First Results of an Optical and Millimeter Wave Scintillometer system at the Chilbolton test range
Oscar K. Hartogensis, Wageningen University, Wageningen, Netherlands; and B. Van Kesteren, J. Evans, J. Bradford, A. F. Moene, and A. A. M. Holtslag
Scintillometry has become a generally accepted technique to obtain turbulent fluxes at the 0.1 – 10 km scale. Optical large aperture scintillometers (LAS) that yield the sensible heat flux (H) have been tested under a wide range of circumstances (De Bruin, 2002) and are commercially available. With a millimeter wave scintillometer (MWS) in combination with an optical scintillometer the evapotranspiration (LvE), can be determined. The aim is to develop such a combined Optical Millimeter Wave Scintillometer (OMS) system for operational use.
In this study we will present the scientific challenges we face in developing the OMS and present the first results of an experiment we conducted at the Chilbolton test-range of the Rutherford Appleton Laboratory (RAL) in the UK in the summer of 2007. At this experiment we deployed a prototype MWS built by RAL in combination with two types of LAS's.
For an operational OMS several scientific issues have to be solved, e.g. scintillations caused by water vapor absorption, direct observation of the correlation between atmospheric temperature and humidity fluctuations, saturation of the LAS signal for long paths and the sensitivity of the OMS to mast vibrations.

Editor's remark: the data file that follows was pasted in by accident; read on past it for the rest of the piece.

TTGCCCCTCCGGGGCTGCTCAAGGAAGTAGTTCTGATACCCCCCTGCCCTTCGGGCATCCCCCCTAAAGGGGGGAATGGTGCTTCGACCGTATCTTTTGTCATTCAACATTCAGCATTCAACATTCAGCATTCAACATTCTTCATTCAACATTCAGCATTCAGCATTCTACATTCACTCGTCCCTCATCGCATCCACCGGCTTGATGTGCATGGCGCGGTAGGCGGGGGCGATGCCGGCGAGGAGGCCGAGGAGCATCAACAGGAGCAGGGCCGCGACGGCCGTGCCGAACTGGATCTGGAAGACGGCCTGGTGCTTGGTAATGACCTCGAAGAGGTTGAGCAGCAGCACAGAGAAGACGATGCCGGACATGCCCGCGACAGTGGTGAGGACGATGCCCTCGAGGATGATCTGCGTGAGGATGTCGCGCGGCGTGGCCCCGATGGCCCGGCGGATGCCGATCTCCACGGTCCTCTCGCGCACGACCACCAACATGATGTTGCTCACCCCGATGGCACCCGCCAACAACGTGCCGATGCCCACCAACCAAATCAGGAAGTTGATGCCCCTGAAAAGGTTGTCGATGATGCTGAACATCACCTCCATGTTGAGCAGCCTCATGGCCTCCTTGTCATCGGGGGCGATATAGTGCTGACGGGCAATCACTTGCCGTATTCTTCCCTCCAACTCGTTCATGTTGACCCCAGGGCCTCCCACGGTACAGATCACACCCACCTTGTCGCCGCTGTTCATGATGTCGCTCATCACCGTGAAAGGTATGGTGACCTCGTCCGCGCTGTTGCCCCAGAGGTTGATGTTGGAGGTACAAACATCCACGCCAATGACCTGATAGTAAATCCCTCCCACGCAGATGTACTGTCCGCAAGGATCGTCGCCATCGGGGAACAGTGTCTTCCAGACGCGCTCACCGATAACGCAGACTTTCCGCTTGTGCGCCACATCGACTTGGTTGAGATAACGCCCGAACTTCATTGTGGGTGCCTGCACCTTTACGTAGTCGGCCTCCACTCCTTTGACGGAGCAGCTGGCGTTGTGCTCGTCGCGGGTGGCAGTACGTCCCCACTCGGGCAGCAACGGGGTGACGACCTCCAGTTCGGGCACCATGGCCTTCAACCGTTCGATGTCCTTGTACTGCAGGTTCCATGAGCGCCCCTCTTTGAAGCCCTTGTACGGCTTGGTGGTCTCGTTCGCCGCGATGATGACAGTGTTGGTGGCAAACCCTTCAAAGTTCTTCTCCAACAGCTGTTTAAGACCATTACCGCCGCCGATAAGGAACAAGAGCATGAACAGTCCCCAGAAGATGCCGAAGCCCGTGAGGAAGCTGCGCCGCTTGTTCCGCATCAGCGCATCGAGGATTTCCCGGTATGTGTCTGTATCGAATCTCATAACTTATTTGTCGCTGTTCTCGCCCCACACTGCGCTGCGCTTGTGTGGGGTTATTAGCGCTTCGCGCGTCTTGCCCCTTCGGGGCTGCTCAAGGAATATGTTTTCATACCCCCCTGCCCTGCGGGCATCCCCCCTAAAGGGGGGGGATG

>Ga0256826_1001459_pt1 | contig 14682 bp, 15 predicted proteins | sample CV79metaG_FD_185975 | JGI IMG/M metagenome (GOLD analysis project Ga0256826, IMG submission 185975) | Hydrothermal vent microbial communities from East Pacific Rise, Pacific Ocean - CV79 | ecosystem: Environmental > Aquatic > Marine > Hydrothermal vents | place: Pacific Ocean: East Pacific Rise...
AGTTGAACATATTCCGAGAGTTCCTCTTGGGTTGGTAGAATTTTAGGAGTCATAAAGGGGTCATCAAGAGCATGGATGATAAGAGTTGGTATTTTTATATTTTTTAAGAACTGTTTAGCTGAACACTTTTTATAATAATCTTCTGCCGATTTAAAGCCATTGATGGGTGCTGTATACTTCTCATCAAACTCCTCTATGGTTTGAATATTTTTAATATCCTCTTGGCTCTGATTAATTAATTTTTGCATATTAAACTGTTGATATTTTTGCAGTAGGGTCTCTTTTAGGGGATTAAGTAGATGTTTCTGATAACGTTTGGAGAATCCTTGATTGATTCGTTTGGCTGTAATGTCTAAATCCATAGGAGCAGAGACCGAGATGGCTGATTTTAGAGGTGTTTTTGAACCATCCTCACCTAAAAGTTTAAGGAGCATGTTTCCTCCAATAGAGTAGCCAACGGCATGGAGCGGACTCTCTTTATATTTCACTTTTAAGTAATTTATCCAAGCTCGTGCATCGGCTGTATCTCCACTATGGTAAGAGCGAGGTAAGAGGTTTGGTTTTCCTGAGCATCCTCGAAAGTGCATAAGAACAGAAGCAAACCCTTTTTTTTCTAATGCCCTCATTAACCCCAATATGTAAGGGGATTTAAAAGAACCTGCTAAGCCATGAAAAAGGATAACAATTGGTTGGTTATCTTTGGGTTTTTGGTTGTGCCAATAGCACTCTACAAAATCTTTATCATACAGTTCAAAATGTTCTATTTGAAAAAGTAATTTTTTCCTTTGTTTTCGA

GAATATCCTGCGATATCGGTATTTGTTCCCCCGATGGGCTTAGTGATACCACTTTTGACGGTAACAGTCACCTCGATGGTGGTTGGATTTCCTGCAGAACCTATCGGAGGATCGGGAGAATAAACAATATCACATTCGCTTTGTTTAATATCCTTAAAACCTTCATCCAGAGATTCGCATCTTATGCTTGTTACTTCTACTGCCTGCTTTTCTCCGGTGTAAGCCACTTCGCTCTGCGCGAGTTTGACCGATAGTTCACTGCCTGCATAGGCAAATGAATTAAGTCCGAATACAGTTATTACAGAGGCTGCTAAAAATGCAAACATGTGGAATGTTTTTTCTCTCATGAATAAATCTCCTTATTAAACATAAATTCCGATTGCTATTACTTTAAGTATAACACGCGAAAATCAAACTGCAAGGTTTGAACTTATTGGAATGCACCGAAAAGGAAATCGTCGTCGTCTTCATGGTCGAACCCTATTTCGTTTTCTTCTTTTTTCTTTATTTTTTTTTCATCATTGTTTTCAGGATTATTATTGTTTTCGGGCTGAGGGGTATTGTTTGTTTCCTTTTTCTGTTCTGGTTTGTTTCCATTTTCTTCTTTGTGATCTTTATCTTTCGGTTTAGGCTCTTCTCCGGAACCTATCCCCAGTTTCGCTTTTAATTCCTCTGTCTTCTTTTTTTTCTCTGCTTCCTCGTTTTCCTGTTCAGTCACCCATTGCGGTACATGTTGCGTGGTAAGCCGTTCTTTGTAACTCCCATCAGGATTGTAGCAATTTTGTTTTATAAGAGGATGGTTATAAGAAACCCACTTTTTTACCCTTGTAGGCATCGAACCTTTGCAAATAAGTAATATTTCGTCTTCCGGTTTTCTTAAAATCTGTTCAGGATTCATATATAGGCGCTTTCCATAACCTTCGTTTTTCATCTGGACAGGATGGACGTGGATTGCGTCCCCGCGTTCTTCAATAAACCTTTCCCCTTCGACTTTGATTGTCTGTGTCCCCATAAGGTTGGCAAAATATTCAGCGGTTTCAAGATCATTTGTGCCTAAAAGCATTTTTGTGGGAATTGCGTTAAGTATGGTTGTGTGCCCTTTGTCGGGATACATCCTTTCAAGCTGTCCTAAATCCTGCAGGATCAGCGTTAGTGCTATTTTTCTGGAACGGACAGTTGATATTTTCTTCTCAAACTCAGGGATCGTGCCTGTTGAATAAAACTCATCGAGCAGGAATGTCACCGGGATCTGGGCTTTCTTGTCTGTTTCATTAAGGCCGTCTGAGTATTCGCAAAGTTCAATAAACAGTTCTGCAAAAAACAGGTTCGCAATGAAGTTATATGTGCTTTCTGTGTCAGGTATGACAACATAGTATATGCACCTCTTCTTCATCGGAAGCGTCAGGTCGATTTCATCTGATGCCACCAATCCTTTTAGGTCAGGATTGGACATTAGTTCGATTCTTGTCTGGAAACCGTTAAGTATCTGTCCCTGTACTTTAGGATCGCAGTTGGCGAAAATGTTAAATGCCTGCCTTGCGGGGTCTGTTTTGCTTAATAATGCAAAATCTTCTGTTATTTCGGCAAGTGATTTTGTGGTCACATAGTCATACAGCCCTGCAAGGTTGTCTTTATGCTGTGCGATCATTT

The 500m long Chilbolton test range acts as an outdoor laboratory with highly controlled conditions, perfect for testing scintillometer prototypes: the instrument cabins are placed at exactly the same height (4m) and the benches are supported by large concrete pillars, thereby ruling out sensor vibration.
We deployed a mirror based LAS built by Wageningen University and a Fresnel lens based LAS, which is sold by Kipp and Zonen, Delft, the Netherlands. The MWS prototype built by RAL in collaboration with the Centre for Ecology and Hydrology, Wallingford, U.K., operates at 94 GHz and has the special feature that it uses a GPS receiver as a reference to lock the transmitter and receiver frequencies. This makes the RAL94 a low power MWS, as no temperature controlled crystal is needed for frequency synthesis. All raw signals of the scintillometers were measured and stored at 500Hz, providing maximum freedom in the data processing, e.g. allowing spectral filtering. As a reference for the scintillometer output, we also installed eddy-covariance (EC) equipment in the middle of the test-range to independently determine fluxes of heat, latent-heat and momentum as well as the structure parameters of temperature, CT2, humidity, Cq2, and cross-term structure parameter, CTq.
Results are presented here showing the comparison of these variables, as measured by the different techniques, and the first assessment of the usefulness of the OMS combination to measure LvE.
Session 8B, PRECISION REMOTE SENSING OF THE PBL—II
Tuesday, 10 June 2008, 3:30 PM-4:45 PM, Aula Magna Höger
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